Indeed a fascinating read. Am I correct in assuming that the prefetch circuitry will always continue to load up to 6 bytes ahead, regardless of memory area? If so, a system design had to be careful to not put memory mapped I/O with side effect closely after a memory area with code. The windows for this to happen is pretty small and then there’s the fact that the 8086 has an I/O space separate from memory, so maybe this was not seen as an issue.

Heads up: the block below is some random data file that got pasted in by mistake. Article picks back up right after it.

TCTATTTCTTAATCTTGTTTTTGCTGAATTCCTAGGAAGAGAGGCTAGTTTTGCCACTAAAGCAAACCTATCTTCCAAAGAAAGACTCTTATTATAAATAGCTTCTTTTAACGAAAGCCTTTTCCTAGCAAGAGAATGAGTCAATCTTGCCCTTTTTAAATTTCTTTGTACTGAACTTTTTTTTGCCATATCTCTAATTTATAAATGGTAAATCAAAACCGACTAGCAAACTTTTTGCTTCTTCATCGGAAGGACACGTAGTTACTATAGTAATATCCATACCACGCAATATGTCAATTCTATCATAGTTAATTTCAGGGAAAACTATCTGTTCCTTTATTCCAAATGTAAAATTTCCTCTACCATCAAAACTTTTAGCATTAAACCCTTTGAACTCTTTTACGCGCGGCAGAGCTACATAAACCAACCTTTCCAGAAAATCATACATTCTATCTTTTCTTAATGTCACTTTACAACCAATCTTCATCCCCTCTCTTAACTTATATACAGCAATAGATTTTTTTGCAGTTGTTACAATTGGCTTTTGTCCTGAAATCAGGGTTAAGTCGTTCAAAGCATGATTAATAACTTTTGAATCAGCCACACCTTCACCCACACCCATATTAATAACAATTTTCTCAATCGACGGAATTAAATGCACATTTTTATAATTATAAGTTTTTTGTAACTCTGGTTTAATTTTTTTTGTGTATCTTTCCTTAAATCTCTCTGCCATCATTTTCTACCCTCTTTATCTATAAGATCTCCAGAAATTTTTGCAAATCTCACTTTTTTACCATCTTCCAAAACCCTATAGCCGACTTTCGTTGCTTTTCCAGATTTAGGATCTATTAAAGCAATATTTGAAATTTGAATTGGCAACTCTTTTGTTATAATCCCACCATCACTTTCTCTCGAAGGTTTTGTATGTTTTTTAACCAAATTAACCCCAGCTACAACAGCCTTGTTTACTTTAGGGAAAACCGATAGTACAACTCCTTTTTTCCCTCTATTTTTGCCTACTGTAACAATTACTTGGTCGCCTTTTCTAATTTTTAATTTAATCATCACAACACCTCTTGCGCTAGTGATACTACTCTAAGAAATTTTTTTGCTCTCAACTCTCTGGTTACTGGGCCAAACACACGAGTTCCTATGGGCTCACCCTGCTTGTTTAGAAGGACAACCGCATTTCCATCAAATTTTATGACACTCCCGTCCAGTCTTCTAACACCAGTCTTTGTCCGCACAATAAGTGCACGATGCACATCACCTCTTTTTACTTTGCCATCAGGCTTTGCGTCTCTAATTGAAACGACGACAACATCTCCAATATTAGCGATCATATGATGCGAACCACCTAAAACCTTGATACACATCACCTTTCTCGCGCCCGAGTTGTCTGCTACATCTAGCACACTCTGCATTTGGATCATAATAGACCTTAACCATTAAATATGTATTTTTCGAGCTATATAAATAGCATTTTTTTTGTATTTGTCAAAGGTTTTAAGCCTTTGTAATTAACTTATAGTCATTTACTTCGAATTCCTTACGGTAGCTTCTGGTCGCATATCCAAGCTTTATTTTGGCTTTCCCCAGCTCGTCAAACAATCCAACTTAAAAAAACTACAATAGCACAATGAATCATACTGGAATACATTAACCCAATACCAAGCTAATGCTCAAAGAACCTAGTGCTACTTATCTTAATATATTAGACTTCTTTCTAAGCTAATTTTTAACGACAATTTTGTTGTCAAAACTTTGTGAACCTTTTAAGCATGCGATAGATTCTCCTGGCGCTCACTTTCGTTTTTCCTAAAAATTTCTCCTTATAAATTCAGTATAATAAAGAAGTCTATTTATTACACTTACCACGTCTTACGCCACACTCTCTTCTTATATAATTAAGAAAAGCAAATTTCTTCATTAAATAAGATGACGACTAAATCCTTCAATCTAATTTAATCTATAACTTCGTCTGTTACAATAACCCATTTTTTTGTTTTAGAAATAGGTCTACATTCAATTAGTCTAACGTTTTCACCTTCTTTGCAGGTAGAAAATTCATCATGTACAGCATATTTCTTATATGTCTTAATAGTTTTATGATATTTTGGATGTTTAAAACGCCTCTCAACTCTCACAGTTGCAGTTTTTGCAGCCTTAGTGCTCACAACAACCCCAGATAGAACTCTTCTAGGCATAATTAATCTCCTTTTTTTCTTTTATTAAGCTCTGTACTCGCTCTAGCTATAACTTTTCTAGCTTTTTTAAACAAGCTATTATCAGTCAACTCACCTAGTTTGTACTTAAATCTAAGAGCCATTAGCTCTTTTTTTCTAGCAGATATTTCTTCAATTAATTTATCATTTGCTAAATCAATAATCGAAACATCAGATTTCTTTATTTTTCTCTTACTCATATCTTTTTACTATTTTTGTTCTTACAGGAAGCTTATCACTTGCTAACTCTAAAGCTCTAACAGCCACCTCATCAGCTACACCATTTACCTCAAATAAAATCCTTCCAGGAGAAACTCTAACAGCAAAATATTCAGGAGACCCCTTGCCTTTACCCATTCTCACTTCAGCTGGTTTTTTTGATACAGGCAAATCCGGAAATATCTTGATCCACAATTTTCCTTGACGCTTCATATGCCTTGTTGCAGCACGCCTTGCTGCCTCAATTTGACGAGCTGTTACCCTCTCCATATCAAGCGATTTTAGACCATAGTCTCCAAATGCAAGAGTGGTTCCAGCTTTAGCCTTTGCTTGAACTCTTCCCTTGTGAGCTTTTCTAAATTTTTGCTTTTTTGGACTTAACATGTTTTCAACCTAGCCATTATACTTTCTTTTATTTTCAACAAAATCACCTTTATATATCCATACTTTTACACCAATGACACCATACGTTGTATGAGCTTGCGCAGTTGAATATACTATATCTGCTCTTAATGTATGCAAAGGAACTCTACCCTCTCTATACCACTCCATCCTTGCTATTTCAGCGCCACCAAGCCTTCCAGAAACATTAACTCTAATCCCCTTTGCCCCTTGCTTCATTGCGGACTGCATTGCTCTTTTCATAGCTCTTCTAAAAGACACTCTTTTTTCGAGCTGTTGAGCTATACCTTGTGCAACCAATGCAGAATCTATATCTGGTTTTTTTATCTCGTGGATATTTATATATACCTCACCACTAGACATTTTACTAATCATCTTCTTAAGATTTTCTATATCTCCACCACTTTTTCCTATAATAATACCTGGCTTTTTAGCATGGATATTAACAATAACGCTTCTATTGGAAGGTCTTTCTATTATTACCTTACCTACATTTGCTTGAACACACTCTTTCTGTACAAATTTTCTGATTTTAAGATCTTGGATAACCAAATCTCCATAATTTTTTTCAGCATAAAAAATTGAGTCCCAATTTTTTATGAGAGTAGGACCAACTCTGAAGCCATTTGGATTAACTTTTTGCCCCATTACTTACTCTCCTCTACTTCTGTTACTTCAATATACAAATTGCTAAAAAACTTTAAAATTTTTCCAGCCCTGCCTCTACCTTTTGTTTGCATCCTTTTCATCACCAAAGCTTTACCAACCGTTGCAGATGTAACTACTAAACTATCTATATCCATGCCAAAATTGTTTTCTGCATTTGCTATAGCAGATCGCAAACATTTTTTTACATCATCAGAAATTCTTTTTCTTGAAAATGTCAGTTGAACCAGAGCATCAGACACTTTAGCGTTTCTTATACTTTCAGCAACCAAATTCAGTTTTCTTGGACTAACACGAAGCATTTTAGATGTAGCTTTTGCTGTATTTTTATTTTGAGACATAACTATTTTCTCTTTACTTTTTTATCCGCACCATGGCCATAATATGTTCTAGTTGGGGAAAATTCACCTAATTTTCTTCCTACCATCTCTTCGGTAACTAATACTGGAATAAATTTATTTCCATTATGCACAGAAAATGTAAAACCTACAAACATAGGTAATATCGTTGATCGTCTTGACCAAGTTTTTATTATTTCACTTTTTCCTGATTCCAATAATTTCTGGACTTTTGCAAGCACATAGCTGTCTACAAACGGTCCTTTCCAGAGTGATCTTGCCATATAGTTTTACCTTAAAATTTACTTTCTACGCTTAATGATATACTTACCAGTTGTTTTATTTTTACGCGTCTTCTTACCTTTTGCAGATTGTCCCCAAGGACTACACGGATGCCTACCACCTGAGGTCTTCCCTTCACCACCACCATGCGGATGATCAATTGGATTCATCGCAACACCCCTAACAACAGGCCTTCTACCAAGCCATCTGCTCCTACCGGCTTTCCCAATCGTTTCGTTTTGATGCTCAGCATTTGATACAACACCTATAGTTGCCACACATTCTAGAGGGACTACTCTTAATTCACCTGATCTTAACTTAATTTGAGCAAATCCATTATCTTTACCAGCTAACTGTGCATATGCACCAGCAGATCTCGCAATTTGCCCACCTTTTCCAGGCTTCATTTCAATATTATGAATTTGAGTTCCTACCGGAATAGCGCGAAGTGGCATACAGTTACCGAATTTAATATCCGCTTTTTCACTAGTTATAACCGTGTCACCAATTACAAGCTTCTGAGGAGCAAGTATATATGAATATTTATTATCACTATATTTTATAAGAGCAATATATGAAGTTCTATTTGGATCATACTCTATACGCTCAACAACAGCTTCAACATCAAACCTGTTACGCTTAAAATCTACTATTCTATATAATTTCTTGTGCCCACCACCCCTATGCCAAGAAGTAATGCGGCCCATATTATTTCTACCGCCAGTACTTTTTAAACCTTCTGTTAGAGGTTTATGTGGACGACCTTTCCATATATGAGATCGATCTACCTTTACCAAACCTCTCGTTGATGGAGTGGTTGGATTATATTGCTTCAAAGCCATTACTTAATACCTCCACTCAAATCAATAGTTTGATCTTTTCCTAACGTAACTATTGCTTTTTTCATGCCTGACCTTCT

That’s fascinating. If I understood correctly, writes went via the same unit that managed the queue, so self-modifying code could store into an address that had been prefetched and still work. That causes quite a headache for later implementations: you had to be able to handle any stores overwriting the instruction cache. With SMP, this included stores from other cores. I believe modern implementations made this a very slow path by detecting it late and doing a complete flush of all in-speculation state and resuming from the committed store. Later architectures gained a lot of simplicity by requiring explicit fences to synchronise instruction fetch with data writes (everyone except RISC-V learned that this became a huge perf hit if you didn’t make it a broadcast cache invalidate, rather than a core-local operation).